nāghaṁ prajeśa bālānāṁ
daṇḍas tatra dhṛto mayā
mahādevaḥ—Lord Śiva; uvāca—said; na—not; agham—offense; prajā-īśa—O lord of created beings; bālānām—of the children; varṇaye—I regard; na—not; anucintaye—I consider; deva-māyā—the external energy of the Lord; abhibhūtānām—of those deluded by; daṇḍaḥ—rod; tatra—there; dhṛtaḥ—used; mayā—by me.
Lord Śiva said: My dear father, Brahmā, I do not mind the offenses created by the demigods. Because these demigods are childish and less intelligent, I do not take a serious view of their offenses, and I have punished them only in order to right them.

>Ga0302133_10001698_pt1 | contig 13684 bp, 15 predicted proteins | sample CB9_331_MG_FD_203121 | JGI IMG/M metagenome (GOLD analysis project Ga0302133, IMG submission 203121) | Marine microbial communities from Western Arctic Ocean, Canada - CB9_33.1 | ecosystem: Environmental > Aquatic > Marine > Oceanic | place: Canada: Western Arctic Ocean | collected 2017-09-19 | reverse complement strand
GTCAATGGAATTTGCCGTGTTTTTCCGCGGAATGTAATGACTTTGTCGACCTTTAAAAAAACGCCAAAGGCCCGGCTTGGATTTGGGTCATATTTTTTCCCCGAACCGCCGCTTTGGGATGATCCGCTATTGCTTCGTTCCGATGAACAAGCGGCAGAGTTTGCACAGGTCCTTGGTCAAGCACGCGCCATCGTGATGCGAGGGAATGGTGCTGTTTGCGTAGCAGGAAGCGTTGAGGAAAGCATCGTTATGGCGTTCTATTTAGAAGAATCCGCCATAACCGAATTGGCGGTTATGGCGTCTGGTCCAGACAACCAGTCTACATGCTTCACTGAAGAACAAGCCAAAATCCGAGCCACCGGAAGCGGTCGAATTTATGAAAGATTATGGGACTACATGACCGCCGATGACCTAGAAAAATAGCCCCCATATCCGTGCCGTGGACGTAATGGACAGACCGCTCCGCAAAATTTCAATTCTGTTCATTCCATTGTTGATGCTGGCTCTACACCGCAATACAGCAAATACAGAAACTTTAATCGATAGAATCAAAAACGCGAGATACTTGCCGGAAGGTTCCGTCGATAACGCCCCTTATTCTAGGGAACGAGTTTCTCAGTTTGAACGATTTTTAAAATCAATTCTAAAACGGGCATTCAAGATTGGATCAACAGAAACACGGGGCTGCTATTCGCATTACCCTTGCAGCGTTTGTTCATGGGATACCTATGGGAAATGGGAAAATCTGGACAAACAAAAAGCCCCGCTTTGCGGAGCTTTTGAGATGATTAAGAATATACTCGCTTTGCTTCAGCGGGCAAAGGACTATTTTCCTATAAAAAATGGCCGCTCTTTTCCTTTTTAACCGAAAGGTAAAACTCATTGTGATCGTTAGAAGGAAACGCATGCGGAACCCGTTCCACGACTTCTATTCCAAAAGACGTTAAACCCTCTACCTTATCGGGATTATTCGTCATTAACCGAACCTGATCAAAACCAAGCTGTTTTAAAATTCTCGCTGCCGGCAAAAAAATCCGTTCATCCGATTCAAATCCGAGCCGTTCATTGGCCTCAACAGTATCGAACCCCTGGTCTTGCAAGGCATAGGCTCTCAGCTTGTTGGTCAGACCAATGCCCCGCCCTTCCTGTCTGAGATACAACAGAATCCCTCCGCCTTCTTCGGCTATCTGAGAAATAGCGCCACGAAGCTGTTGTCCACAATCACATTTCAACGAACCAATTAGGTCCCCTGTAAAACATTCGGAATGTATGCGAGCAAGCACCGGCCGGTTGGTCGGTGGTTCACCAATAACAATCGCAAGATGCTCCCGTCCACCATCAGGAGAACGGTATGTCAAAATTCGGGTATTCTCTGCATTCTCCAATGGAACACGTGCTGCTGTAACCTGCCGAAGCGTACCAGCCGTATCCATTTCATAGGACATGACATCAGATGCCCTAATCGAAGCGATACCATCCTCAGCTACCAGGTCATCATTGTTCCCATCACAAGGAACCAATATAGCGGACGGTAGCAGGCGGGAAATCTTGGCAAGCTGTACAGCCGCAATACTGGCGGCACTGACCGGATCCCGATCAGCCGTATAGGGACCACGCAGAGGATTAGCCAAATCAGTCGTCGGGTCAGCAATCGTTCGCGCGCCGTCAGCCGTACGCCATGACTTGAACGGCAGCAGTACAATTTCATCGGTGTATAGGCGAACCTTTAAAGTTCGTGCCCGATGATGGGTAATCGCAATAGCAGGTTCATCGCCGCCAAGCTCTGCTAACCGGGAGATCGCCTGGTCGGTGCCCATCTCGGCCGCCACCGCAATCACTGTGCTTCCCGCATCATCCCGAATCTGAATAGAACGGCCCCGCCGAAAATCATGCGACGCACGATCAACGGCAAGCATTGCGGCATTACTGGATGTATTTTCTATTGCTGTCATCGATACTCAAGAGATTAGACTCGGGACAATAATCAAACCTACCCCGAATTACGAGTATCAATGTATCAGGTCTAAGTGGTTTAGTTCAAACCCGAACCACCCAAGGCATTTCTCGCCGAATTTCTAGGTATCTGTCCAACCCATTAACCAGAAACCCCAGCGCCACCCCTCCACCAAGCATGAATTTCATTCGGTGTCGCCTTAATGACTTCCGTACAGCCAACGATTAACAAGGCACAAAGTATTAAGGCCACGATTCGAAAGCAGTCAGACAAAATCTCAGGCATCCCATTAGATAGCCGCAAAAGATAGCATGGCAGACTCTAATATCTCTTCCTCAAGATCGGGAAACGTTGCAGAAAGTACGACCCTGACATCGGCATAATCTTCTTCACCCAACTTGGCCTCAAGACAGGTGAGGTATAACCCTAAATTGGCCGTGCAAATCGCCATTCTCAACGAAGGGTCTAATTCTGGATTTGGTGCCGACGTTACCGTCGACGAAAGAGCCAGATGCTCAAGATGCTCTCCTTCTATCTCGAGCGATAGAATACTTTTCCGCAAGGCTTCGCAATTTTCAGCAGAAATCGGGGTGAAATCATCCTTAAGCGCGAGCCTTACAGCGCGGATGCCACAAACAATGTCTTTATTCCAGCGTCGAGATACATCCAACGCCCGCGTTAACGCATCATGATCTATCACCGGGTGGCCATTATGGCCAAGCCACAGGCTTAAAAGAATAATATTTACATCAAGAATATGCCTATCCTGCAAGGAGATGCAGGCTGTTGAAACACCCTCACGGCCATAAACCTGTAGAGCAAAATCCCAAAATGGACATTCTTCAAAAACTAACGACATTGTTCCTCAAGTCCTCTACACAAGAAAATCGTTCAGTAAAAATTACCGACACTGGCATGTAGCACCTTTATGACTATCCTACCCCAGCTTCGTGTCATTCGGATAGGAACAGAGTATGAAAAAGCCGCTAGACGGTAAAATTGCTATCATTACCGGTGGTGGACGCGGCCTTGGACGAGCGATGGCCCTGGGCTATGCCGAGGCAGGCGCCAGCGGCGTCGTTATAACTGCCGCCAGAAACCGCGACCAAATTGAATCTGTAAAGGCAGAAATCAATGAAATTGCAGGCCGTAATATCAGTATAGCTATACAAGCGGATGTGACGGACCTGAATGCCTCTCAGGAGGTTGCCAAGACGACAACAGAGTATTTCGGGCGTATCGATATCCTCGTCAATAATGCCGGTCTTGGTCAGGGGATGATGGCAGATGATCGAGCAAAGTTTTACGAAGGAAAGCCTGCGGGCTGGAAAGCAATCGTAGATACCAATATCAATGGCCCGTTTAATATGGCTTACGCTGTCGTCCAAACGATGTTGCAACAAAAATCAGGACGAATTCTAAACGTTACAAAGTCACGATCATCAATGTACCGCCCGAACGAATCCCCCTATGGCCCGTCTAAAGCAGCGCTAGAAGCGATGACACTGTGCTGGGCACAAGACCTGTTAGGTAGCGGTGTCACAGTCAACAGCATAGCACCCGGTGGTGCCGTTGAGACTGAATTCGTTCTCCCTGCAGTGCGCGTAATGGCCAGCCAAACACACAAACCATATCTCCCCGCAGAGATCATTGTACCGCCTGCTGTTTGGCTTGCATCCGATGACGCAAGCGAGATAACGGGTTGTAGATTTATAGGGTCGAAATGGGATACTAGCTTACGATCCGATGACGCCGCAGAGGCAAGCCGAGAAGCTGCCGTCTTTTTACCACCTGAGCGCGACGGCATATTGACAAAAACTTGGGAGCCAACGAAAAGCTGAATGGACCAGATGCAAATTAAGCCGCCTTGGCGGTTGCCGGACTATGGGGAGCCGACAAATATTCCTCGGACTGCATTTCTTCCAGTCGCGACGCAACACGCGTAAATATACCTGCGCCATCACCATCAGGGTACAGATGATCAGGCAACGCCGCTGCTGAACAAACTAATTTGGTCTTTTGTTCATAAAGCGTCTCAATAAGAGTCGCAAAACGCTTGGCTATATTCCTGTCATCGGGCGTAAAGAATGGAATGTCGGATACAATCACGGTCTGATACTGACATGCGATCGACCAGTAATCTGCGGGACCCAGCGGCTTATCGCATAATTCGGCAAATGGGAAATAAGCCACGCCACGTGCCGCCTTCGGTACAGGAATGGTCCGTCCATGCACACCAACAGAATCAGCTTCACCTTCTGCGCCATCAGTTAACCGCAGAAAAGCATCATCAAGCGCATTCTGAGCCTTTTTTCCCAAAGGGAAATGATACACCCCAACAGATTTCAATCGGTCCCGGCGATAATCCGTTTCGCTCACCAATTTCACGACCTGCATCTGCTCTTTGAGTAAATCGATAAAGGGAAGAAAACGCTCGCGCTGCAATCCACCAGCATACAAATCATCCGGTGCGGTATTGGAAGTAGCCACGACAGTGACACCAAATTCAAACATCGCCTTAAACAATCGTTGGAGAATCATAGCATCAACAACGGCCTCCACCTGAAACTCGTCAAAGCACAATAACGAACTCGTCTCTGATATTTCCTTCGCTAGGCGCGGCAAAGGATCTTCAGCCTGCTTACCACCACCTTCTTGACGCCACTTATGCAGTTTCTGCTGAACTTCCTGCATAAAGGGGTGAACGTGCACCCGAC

There are two types of punishment. One is that which a conqueror imposes on an enemy, and the other is like that a father imposes on his son. There is a gulf of difference between these two kinds of punishment. Lord Śiva is by nature a Vaiṣṇava, a great devotee, and his name in this connection is Āśutoṣa. He is always satisfied, and therefore he did not become angry as if he were an enemy. He is not inimical to any living entity; rather, he always wishes the welfare of all. Whenever he chastises a person, it is just like a father’s punishment of his son. Lord Śiva is like a father because he never takes seriously any offense by any living entities, especially the demigods.
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